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Blood test hope for cancer patients

26 March 2015 08:59

A new blood test could boost prostate cancer treatments

A new blood test could boost prostate cancer treatments

Scientists say a new blood test could be used to fight prostate cancer on two fronts.

The Institute of Cancer Research says that by detecting cancer cells in the blood, doctors can gain more knowledge on which drugs are best for patients, and also speed up the time it takes to develop new ways to treat people with the disease.

It is thought that vital information on how effective drugs are in treating patients could be available in as short a time as 12 weeks following a test, while they could direct doctors to change to other more beneficial treatments quicker than they are currently able to.

Shorter drug trials

But the tests could also mean clinical trials of new treatments are completed much faster, scientists say.

Cancer patients who are travelling can currently take out specialist cancer travel insurance to cover emergency treatments they need while they are abroad.

Leading the new study is Professor Johann de Bono.

He says the availability and effectiveness of drugs used to prevent prostate cancer cells from spreading in the bloodstream have improved significantly in the last 10 years.

But doctors still face the difficulty of making sure the right drugs are used in the right patients.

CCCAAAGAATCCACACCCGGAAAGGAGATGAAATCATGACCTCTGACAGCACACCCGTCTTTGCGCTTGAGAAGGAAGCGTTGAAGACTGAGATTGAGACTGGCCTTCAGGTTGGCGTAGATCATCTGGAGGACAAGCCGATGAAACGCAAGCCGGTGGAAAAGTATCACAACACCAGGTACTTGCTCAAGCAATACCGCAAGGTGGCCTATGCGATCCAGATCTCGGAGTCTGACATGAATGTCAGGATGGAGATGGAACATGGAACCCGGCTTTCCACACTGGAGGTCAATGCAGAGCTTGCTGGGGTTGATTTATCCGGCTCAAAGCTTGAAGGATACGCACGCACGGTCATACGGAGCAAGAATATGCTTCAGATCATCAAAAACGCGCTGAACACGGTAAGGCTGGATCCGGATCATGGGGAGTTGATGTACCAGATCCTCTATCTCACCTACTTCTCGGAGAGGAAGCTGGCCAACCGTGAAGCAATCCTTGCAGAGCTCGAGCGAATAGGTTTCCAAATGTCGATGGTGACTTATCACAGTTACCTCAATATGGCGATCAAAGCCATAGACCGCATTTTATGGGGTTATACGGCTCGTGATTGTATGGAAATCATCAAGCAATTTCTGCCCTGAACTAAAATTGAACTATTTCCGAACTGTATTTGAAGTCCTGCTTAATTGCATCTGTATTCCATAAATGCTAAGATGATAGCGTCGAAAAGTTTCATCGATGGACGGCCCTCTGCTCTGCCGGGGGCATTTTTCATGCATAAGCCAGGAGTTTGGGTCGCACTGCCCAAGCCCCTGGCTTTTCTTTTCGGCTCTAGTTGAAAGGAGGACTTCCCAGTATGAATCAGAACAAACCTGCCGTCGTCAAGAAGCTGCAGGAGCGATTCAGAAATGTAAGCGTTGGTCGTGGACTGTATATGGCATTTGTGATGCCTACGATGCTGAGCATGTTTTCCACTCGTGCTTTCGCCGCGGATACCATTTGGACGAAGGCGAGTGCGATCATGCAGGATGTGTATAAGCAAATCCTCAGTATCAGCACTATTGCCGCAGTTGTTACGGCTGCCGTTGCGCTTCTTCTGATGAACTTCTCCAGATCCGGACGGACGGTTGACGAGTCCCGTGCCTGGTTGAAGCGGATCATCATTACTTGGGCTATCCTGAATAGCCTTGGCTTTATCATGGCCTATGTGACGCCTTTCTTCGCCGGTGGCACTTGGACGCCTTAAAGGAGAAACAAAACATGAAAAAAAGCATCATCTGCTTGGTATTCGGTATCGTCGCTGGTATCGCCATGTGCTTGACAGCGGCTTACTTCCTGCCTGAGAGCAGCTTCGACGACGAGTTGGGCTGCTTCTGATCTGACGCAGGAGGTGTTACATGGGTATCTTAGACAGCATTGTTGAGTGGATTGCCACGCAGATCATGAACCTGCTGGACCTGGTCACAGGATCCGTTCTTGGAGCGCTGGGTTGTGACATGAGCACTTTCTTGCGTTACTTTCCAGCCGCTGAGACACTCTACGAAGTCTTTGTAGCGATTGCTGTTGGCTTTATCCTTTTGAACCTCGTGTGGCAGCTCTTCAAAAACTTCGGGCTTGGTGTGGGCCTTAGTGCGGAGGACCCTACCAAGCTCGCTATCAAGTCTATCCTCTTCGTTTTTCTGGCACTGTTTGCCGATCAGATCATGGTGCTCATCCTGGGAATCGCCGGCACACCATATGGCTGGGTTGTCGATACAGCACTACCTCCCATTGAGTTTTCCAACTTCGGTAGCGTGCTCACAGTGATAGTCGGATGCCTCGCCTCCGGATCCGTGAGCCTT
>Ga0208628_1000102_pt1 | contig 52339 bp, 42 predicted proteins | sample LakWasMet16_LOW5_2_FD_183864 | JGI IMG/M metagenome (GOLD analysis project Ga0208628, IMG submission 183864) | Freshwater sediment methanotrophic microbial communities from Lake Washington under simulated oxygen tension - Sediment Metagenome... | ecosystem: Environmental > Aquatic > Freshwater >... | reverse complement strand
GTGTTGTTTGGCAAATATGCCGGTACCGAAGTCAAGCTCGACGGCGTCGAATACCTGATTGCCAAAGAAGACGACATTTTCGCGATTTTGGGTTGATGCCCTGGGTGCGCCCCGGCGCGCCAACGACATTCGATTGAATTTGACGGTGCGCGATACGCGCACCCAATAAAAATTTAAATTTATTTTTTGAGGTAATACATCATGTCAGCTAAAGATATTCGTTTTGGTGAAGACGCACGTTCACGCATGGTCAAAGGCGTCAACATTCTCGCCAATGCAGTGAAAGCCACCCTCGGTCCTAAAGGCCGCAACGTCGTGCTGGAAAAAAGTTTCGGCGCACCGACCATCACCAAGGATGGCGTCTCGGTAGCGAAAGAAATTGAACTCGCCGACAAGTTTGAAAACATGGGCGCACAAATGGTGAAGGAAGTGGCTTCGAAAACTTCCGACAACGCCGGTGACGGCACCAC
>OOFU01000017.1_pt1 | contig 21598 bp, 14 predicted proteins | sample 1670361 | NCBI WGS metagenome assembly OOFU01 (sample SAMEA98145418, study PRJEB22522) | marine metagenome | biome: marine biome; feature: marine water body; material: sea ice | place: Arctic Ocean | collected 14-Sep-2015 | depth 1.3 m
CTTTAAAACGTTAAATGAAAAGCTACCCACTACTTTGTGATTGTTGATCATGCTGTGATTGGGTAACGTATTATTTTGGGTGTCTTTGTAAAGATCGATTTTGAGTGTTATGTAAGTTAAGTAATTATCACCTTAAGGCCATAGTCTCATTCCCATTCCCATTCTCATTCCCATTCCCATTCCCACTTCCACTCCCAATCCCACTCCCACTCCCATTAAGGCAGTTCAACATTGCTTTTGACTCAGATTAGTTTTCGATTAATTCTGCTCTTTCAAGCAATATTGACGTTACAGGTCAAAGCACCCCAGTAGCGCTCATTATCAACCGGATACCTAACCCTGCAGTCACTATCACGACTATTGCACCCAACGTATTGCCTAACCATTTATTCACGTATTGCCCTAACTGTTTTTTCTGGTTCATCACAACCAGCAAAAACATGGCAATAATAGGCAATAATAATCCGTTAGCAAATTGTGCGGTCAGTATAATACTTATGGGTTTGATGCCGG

When cells spread around the body in the blood it suggests patients are not responding well to their treatment and alternative methods can then be applied, Prof de Bono says.

Secondary tumours

When tumours grow, they release cells into the blood and these can start other tumours elsewhere in the body.

One of the main causes of death in prostate cancer patients is the spread of the disease to the liver, brain or other vital organs.

Around 41,000 men are diagnosed with prostate cancer and 11,000 patients die from it every year.

The researchers examined the blood of 711 men involved in a trial of the drug abiraterone, which is designed to treat prostate cancer.

They tested for cancer cells and lactate dehydrogenase (LDH) every four weeks during the trial. LDH is a biomarker that suggests tissue damage.

After 12 weeks a link was found between the test subjects that abiraterone helped the least and those with the highest levels of cancer cells and LDH in their blood.

The findings are now published in the Journal of Clinical Oncology.